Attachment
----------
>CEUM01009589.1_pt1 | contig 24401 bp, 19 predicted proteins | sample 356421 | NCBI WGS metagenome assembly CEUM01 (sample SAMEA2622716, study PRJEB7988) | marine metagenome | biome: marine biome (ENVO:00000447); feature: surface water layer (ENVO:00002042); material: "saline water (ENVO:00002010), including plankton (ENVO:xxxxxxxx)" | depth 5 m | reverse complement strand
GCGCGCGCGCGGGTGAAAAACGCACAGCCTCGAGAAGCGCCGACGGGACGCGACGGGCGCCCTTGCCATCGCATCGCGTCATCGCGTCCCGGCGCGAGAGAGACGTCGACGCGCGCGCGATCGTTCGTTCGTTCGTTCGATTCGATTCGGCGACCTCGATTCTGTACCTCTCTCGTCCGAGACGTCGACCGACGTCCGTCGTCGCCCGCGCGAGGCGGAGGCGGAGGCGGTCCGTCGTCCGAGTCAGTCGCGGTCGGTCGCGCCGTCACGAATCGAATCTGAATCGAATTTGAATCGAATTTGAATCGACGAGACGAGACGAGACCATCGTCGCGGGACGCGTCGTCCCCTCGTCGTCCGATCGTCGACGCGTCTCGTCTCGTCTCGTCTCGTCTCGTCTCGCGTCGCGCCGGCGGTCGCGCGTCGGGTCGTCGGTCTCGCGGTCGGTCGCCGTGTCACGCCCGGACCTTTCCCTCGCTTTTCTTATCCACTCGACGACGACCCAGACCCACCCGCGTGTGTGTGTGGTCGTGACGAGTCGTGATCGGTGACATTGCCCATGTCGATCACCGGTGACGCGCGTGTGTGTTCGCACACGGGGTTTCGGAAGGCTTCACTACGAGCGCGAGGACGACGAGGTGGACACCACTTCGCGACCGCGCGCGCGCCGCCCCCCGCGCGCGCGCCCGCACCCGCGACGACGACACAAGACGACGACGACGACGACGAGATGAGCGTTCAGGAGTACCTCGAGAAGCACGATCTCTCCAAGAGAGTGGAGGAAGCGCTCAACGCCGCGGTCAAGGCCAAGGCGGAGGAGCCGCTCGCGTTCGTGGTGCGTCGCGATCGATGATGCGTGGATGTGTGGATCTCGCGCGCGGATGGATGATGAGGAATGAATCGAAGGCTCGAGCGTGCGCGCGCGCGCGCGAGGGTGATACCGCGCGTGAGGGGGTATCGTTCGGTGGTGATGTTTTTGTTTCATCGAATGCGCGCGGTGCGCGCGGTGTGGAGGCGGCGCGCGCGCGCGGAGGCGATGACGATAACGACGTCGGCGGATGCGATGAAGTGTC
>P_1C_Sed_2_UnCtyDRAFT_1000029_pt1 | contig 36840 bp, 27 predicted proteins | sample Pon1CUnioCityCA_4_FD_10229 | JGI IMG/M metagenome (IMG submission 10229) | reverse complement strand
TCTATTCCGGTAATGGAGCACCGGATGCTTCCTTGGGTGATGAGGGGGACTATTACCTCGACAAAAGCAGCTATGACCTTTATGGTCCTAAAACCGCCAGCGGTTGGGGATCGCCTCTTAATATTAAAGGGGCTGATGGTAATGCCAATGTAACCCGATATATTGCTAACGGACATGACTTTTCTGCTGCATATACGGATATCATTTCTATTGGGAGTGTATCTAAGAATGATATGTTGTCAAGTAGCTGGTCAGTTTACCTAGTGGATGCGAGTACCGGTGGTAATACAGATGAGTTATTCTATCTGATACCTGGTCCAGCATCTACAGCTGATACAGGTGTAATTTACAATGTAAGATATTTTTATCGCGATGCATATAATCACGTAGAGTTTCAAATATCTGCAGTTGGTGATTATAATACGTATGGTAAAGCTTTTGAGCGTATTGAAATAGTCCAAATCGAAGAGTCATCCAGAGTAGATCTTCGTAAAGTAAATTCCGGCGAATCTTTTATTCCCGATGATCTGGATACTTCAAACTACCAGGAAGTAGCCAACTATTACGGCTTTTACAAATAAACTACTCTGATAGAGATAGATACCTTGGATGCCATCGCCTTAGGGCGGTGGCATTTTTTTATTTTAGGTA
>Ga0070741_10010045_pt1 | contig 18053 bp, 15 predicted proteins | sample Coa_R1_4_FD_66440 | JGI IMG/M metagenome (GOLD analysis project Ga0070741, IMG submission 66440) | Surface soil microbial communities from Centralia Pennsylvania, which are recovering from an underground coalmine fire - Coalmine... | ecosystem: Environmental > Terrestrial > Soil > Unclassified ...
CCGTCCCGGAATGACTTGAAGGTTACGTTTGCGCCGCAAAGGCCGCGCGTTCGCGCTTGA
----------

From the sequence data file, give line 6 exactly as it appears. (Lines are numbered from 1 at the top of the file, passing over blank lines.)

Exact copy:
CCGTCCCGGAATGACTTGAAGGTTACGTTTGCGCCGCAAAGGCCGCGCGTTCGCGCTTGA